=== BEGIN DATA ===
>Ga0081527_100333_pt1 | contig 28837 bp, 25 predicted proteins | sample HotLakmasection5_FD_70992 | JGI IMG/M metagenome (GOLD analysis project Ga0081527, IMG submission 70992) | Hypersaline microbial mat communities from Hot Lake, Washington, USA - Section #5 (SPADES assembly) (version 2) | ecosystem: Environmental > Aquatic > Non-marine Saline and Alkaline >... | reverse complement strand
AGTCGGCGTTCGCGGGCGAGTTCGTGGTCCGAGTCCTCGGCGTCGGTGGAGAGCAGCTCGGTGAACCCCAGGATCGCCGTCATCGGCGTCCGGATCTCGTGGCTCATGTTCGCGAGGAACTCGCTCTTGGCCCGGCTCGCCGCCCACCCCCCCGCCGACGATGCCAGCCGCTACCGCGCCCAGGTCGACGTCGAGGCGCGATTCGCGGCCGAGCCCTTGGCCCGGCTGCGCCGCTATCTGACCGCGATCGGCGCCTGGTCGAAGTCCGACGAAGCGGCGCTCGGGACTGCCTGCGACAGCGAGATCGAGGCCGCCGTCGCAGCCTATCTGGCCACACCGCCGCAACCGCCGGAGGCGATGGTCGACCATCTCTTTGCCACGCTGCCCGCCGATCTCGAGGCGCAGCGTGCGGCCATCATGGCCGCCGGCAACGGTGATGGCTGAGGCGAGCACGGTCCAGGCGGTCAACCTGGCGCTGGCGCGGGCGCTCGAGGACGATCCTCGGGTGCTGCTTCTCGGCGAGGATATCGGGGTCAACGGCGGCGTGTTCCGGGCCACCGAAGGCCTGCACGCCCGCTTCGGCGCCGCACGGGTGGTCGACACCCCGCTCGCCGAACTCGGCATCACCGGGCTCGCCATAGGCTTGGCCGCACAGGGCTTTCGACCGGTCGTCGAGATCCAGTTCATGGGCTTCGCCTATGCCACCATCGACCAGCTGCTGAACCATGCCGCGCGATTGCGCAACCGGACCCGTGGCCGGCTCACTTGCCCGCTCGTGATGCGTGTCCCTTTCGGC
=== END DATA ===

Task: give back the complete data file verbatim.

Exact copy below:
>Ga0081527_100333_pt1 | contig 28837 bp, 25 predicted proteins | sample HotLakmasection5_FD_70992 | JGI IMG/M metagenome (GOLD analysis project Ga0081527, IMG submission 70992) | Hypersaline microbial mat communities from Hot Lake, Washington, USA - Section #5 (SPADES assembly) (version 2) | ecosystem: Environmental > Aquatic > Non-marine Saline and Alkaline >... | reverse complement strand
AGTCGGCGTTCGCGGGCGAGTTCGTGGTCCGAGTCCTCGGCGTCGGTGGAGAGCAGCTCGGTGAACCCCAGGATCGCCGTCATCGGCGTCCGGATCTCGTGGCTCATGTTCGCGAGGAACTCGCTCTTGGCCCGGCTCGCCGCCCACCCCCCCGCCGACGATGCCAGCCGCTACCGCGCCCAGGTCGACGTCGAGGCGCGATTCGCGGCCGAGCCCTTGGCCCGGCTGCGCCGCTATCTGACCGCGATCGGCGCCTGGTCGAAGTCCGACGAAGCGGCGCTCGGGACTGCCTGCGACAGCGAGATCGAGGCCGCCGTCGCAGCCTATCTGGCCACACCGCCGCAACCGCCGGAGGCGATGGTCGACCATCTCTTTGCCACGCTGCCCGCCGATCTCGAGGCGCAGCGTGCGGCCATCATGGCCGCCGGCAACGGTGATGGCTGAGGCGAGCACGGTCCAGGCGGTCAACCTGGCGCTGGCGCGGGCGCTCGAGGACGATCCTCGGGTGCTGCTTCTCGGCGAGGATATCGGGGTCAACGGCGGCGTGTTCCGGGCCACCGAAGGCCTGCACGCCCGCTTCGGCGCCGCACGGGTGGTCGACACCCCGCTCGCCGAACTCGGCATCACCGGGCTCGCCATAGGCTTGGCCGCACAGGGCTTTCGACCGGTCGTCGAGATCCAGTTCATGGGCTTCGCCTATGCCACCATCGACCAGCTGCTGAACCATGCCGCGCGATTGCGCAACCGGACCCGTGGCCGGCTCACTTGCCCGCTCGTGATGCGTGTCCCTTTCGGC